09 Nov 2011

I am a big believer in subscribing to websites via RSS. This may be one of those things which sounds like 'get off my lawn' to those who think 'news' is brought by social networks. However, I stand firm: It's a core idea of a modern internet that you make a choice what your news sources are going to be and automatically fetch them.

I was using Google Reader for years. It was a great web application and it allowed sharing the best articles to other people who used Google Reader. I only had four or five friends who also shared but it was grand - it was meaningful to share the best of the noteworthy.
Now Google decided to kill off the sharing feature, in order to push all the Google Reader users (read: power users, who process a lot of web news) to recommend what they like on Google Plus. I don't like that - google+ is a social network and I can currently see in Facebook what content is being mixed together there. No, thanks. Other people were also unhappy, in particular Iranian users who had a very strong community in Google Reader, because Google Reader and RSS in combination are great to circumvent censorship. A colleague of mine is Iranian, and I can testify that her Google Reader experience was very social. Well, that's over.
Anyway, this gave me a push to try out different things*. I can proudly say that I now host my own RSS reader. I installed Tiny Tiny RSS ("tt-rss") on my hosted webspace, which is an open-source RSS processing software with a great interface. It works well (here are some helpful instructions by Jan) and it lets me export the best of the noteworthy in several ways, not just to one social network.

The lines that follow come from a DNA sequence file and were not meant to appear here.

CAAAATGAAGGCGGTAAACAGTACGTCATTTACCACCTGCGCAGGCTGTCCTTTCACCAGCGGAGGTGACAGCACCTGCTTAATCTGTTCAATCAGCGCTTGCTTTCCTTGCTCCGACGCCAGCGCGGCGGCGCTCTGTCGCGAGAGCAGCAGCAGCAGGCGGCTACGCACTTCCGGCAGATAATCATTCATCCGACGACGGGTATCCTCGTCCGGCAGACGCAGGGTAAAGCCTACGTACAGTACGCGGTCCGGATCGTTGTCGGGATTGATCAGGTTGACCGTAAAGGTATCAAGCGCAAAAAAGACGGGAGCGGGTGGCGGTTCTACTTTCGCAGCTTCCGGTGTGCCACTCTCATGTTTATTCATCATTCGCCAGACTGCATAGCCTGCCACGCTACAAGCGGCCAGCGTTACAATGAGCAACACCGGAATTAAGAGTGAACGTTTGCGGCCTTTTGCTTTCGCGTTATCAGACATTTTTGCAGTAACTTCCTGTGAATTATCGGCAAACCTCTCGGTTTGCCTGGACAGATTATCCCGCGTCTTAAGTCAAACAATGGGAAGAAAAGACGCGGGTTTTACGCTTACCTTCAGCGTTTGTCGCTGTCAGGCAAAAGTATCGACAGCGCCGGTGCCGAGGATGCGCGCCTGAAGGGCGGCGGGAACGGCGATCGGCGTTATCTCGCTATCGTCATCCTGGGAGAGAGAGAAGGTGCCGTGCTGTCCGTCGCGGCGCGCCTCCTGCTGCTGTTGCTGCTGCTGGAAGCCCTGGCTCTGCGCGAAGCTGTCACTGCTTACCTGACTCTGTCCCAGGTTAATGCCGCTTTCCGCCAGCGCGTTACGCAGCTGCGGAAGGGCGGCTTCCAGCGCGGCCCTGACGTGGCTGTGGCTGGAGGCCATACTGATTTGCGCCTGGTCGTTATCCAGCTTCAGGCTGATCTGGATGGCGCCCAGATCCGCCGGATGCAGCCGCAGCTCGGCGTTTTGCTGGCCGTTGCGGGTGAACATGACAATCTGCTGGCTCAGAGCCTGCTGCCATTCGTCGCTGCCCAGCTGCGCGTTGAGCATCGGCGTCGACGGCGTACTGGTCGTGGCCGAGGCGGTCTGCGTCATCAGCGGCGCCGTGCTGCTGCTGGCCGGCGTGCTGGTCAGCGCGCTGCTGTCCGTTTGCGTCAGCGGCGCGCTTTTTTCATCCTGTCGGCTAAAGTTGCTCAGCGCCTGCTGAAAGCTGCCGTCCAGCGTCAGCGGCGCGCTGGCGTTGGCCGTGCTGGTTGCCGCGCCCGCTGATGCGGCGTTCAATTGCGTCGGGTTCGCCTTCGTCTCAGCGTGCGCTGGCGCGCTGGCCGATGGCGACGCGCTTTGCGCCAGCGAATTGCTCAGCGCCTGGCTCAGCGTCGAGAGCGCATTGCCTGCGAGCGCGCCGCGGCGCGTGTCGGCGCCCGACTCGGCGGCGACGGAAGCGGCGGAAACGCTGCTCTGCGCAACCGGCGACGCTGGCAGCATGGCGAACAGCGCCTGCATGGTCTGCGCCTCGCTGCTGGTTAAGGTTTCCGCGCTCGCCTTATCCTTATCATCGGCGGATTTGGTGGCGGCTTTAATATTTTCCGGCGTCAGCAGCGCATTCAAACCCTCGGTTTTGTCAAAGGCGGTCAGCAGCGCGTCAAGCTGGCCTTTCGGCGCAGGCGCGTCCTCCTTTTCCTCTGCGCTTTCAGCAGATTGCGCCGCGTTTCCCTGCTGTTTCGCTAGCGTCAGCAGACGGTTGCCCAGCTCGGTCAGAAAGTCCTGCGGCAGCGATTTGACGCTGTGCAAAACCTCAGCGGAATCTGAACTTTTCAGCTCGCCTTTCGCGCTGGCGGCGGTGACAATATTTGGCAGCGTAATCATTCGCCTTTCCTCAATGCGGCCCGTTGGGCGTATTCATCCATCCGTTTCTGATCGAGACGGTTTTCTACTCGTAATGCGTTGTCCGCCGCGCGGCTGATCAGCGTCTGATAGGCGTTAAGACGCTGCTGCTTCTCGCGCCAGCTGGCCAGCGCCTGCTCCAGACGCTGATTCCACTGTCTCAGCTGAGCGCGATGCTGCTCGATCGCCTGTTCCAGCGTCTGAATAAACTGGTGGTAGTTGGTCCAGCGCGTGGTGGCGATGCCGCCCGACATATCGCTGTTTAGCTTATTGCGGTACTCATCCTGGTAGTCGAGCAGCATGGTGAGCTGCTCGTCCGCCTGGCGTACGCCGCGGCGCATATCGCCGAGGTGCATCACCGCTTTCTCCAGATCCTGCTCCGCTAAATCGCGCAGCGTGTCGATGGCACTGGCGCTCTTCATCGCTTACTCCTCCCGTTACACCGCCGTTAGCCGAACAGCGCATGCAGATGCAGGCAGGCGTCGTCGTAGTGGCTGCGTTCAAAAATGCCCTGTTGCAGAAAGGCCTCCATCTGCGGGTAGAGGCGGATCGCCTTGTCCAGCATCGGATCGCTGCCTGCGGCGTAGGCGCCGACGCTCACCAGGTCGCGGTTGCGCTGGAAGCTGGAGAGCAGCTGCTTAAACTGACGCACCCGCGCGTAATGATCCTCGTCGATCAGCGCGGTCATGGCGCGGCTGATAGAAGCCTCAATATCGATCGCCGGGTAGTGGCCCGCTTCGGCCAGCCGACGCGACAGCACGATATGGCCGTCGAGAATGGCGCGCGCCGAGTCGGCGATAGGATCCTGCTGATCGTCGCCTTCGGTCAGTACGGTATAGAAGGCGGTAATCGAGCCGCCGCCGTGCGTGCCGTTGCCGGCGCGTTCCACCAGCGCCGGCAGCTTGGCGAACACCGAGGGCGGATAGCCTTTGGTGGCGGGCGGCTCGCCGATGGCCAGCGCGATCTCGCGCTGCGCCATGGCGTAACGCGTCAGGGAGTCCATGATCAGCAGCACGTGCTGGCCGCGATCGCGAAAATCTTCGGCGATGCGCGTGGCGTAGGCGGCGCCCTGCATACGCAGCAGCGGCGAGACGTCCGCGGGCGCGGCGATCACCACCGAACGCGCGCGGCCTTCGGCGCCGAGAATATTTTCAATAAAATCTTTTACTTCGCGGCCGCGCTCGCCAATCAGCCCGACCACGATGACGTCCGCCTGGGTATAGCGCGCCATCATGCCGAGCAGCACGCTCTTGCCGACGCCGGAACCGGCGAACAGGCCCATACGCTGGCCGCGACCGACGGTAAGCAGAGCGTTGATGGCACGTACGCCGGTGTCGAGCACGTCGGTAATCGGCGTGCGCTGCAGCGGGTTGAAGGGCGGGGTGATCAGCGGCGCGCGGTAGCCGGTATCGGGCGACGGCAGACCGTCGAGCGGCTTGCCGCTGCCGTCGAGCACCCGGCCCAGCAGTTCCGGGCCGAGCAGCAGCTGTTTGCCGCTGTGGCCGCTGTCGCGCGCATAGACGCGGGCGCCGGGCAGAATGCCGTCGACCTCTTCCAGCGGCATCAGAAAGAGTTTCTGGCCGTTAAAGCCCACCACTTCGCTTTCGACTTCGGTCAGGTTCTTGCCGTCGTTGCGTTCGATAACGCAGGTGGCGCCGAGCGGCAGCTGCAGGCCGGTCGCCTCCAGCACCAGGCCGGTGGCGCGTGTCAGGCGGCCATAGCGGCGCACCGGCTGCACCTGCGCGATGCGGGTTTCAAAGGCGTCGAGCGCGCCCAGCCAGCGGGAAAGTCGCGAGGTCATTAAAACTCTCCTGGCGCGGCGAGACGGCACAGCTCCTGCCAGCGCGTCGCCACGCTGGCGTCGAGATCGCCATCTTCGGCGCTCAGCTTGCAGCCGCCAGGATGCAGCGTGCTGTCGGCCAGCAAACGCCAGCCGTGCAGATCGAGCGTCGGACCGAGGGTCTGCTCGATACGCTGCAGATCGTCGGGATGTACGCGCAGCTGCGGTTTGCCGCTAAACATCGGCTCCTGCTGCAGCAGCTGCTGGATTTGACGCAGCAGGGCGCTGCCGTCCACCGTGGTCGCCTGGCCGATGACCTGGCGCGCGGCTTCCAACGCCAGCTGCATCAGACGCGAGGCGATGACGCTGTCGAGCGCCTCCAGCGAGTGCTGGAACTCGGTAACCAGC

What is interesting is that hosting my own led to new old realisations: Hosting something is using resources. In this case, tt-rss is checking all of these websites I subscribed to for any updates in their RSS. I can specify how often this should happen, for instance every 15 or 30 minutes. On a slow & shared machine like I have at my webhost, this can keep the machine busy for some minutes if I follow many feeds.
Interesting. Google's cloud just took care of this for me.
The cloud makes things too easy for us sometimes. We forget what it takes to provide this level of service. I was glad to find a feature in tt-rss which lets you specify for each feed individually if it should be checked frequently or maybe only sometimes (say, once a week). You see, RSS is great for fast-moving news and for slow news. There are websites, like this one, for which the publishing frequency is measured in weeks or months. They are still important to some people and I believe that to be able to listen to less-frequent publishers is very important for the web. Who cares if I read the article 2 days after publishing, the main thing is to keep up automagically. 
So, I spent some time telling tt-rss what I don't need to be checked too often. Actually, it was exciting. Taking care of things myself again. Realising that the services I use come with a cost.
Now, I know that Google might handle my feed-requesting more efficiently, through economy of scale and whatnot. But through some specifiation of what I actually find important to be checked very frequently, I think I can come pretty close. Also, tt-rss can act as a PubSubHubbub client, which can also save some resources. Most importantly, I get a sense of what the cloud is doing for us, both in a positive an negative sense. Right now, am glad I took some matters back in to my own hands. I think there will be more to come.
* Credits should go to Google for enabling me to export of all my feeds in an easy and obvious way. I like their view on this - my data is mine to take with me if I go. I think they'd always like to keep a copy, though.
# lastedited 16 Aug 2012
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